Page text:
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20

In short, to give a better treble response (the closer to the bridge, the more trebley the sound). It reduces bass that may ruin the sound, and gives a twangier brighter sound without sounding muddy. Fender were the first ones to introduce it, with the Broadcaster (later Telecaster) and it was such a great idea that it was put on the Stratocaster, and has ...


11

You're not lucky---well, you might be lucky in many other ways :), but just not in this particular way. The noise reduction you experience is intentional. Here's the basic idea: The coils in your pickups "pick up" noise in addition to the vibration of the strings. Everyone's pickups do. When you have two pickups selected at once, the signal you hear is ...


11

The distance from the pickup to the strings determines - in simple terms - the strength of the magnetic field acting on the strings. Since a standard magnetic pickup (active or passive) is an electromagnetic transducer, the output voltage is generated when a string vibrates in a magnetic field. So far so good, what of the pickup height? The stronger the ...


10

It may be worth noting that for the exact same reasons mentioned in Alistair Maxwell's response for why it is angled as it is, there are some players who prefer to angle it the other way, although that is far less common. The closer a pickup is to the bridge the brighter it sounds, and Strat style single coil pickups are naturally bright anyway, so switching ...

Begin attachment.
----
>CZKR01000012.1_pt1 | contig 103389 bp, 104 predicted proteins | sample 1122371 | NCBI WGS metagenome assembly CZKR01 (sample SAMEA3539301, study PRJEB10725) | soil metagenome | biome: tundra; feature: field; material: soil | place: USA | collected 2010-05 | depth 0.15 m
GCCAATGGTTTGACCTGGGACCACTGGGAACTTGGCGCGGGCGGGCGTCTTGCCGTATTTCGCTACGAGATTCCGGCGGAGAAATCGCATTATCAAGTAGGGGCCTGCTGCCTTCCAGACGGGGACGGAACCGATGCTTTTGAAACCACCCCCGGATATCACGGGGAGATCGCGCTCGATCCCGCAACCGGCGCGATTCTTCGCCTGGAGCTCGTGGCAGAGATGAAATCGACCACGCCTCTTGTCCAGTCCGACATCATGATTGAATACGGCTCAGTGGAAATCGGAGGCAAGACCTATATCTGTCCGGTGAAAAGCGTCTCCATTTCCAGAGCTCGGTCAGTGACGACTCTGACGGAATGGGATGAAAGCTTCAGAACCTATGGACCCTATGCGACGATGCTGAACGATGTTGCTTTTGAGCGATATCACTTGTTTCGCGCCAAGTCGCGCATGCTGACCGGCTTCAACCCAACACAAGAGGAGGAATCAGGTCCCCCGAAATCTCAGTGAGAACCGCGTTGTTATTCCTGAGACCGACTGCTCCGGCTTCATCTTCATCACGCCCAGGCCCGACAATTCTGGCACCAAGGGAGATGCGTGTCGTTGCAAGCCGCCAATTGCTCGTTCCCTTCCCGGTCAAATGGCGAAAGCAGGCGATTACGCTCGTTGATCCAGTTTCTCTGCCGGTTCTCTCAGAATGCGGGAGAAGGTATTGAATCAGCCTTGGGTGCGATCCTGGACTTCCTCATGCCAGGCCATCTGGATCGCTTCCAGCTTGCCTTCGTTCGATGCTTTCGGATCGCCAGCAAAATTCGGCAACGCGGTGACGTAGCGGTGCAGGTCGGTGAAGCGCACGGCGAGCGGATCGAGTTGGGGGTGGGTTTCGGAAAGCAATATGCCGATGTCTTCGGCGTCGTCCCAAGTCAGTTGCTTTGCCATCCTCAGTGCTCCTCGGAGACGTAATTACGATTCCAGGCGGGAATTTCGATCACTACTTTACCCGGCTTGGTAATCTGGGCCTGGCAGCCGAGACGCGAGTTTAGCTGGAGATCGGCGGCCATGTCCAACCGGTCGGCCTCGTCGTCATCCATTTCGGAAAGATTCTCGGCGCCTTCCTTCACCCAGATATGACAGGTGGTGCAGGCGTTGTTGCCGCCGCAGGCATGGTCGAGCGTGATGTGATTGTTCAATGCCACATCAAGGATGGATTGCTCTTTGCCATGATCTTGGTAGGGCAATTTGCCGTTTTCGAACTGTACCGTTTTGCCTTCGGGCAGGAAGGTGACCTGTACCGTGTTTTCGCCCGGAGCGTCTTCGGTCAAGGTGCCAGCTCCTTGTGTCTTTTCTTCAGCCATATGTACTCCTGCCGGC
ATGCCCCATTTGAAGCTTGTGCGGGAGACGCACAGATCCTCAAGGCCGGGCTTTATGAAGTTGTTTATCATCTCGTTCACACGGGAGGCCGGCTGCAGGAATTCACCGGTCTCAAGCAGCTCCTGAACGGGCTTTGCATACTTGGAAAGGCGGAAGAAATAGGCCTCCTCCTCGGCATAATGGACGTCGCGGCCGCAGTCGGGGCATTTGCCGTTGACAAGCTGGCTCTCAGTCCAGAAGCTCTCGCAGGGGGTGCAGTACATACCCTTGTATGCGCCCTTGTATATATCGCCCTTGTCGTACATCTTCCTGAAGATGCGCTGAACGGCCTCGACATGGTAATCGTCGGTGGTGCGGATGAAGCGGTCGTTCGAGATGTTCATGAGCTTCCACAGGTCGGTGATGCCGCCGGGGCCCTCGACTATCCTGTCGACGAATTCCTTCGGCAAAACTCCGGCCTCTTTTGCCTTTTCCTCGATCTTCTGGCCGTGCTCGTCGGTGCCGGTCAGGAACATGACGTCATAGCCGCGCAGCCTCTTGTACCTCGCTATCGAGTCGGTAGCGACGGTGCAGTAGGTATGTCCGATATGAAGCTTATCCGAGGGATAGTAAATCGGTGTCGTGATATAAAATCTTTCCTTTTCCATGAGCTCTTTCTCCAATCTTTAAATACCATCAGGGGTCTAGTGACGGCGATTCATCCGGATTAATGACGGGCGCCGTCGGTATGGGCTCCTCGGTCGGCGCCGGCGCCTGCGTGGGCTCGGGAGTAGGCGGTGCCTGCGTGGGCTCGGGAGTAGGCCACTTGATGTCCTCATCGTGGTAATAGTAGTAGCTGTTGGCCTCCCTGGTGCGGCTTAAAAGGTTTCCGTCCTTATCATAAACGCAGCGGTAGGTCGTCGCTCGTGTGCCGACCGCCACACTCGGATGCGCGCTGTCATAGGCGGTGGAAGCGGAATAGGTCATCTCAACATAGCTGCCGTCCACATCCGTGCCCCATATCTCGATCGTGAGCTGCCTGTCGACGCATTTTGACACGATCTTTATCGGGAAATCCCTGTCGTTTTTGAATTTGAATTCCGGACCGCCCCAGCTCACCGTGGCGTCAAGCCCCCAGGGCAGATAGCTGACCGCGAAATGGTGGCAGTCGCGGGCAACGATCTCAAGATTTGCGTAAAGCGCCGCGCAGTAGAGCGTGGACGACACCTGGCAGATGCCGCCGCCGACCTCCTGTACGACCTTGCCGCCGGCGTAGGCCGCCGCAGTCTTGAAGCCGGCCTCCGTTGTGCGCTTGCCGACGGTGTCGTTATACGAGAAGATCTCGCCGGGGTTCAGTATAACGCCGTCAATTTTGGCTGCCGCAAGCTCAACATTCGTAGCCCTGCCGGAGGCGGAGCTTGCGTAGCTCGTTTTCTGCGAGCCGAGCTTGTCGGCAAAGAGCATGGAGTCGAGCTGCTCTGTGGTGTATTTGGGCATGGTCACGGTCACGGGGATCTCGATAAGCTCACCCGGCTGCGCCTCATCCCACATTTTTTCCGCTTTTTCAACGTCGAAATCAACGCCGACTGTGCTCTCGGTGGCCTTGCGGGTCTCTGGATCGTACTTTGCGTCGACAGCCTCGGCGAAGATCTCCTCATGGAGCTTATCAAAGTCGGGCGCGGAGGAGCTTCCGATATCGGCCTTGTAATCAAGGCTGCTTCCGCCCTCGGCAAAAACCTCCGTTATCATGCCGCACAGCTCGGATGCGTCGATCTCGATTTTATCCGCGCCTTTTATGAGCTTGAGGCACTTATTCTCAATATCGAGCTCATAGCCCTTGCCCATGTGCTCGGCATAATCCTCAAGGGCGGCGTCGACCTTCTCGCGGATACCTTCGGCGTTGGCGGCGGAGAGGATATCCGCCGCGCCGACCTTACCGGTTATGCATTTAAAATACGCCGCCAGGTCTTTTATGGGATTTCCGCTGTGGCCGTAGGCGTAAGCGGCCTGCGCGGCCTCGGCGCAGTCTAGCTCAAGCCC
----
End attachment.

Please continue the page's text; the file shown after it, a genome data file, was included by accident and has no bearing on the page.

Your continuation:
10

You certainly can, but I don't think you will get a great return on investment. Doing this well requires special equipment that people like you and me likely don't own or have the funds to purchase. If instead you are referring to wiring your pickups to the miscellaneous controls in the cavity and experimenting with unique switching configurations I ...


9

I used to pull off the covers on my old humbuckers, but, frankly, I couldn't hear a difference. I would hear a difference when I substituted new magnets. I think it's possible there is a very, very minor change, but in general you're more likely to hear a change rewinding the coils, replacing magnets, adjusting the pole-pieces, or using a more-metalic ...


9

The pickups are "powered" by the movement of the strings. The effects processor amplifies the signal until it's powerful enough to be heard. If you plugged your headphones in directly, there wouldn't be enough signal even when you bang hard on the strings to hear anything through your headphones.


9

You will surely not be able to play a strong single coil in the H-H guitar. You could tap a 4-wire humbucker for a single coil sound, but in my experience the tapped humbucker doesn't sound as "warm" as a separate single coil. I too wanted the best of both worlds and I took the following approach. Keep in mind that there are further differences in the ...


9